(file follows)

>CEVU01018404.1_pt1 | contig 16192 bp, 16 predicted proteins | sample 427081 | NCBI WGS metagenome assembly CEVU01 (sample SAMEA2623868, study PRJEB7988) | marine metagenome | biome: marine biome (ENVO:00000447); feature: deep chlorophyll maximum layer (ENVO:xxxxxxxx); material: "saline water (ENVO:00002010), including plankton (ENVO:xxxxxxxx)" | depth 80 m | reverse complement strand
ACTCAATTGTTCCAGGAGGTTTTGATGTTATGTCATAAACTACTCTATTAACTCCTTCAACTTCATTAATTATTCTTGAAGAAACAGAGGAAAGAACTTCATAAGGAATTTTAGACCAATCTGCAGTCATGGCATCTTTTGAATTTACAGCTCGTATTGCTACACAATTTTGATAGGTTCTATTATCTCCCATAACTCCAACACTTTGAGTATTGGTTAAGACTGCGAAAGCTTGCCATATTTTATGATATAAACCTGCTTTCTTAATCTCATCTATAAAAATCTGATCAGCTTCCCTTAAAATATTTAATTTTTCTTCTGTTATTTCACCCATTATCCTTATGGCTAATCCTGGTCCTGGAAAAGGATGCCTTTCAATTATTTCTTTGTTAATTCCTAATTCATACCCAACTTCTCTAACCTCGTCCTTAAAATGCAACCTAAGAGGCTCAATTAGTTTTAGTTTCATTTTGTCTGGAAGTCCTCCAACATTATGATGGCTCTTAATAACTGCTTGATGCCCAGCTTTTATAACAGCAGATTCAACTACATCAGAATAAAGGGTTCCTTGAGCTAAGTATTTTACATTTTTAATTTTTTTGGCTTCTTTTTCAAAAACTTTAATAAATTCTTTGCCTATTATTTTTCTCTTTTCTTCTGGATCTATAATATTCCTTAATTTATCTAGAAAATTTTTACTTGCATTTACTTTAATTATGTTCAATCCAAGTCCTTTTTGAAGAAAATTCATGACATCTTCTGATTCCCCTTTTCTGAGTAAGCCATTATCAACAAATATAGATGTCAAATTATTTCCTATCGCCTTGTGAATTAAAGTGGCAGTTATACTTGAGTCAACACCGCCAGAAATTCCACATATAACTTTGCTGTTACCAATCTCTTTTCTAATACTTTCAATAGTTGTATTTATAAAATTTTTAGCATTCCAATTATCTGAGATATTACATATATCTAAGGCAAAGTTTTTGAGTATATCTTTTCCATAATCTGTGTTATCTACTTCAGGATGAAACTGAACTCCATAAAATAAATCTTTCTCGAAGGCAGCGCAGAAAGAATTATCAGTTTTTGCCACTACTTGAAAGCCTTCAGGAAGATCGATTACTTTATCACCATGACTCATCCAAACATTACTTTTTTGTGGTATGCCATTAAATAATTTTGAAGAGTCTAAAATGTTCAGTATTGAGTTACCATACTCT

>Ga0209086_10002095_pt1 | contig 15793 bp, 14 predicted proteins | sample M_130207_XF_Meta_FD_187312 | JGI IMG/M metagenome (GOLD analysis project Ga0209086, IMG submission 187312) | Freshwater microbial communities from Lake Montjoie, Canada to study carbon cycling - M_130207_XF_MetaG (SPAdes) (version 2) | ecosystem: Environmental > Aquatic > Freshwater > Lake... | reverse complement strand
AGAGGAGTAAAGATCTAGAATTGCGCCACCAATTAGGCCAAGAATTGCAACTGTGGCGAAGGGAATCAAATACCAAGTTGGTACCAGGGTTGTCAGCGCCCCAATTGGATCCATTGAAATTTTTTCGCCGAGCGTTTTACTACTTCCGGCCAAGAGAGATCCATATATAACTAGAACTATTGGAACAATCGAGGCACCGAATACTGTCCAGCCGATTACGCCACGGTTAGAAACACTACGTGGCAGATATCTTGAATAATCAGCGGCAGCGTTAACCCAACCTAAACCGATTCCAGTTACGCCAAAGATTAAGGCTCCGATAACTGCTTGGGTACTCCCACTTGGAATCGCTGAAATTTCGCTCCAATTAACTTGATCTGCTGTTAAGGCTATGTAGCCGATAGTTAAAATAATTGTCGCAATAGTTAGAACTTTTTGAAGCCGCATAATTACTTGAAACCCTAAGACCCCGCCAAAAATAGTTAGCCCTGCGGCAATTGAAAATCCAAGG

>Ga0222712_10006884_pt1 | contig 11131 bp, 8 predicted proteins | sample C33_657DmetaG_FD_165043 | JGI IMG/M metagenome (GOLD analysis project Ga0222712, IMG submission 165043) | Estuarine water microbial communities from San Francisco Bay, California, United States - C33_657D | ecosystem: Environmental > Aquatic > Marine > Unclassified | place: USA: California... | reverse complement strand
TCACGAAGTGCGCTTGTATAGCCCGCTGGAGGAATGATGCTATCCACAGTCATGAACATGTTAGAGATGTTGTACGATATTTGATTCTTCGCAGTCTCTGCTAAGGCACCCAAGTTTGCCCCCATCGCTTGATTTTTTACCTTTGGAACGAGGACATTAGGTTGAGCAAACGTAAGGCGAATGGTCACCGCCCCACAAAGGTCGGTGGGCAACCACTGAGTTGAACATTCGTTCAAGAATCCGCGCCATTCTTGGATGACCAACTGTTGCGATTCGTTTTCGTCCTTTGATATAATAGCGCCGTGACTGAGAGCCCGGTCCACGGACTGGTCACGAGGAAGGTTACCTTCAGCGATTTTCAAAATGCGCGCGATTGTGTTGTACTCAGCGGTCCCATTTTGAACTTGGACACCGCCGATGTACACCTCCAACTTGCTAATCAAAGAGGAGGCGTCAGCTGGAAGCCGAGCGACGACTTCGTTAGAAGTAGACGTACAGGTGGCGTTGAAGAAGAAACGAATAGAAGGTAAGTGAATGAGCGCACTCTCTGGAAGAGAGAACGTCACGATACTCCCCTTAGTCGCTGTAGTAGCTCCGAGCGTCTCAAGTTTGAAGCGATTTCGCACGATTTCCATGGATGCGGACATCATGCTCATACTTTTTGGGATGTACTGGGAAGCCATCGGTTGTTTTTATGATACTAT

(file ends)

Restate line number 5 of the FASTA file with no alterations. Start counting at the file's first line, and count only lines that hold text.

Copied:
>Ga0222712_10006884_pt1 | contig 11131 bp, 8 predicted proteins | sample C33_657DmetaG_FD_165043 | JGI IMG/M metagenome (GOLD analysis project Ga0222712, IMG submission 165043) | Estuarine water microbial communities from San Francisco Bay, California, United States - C33_657D | ecosystem: Environmental > Aquatic > Marine > Unclassified | place: USA: California... | reverse complement strand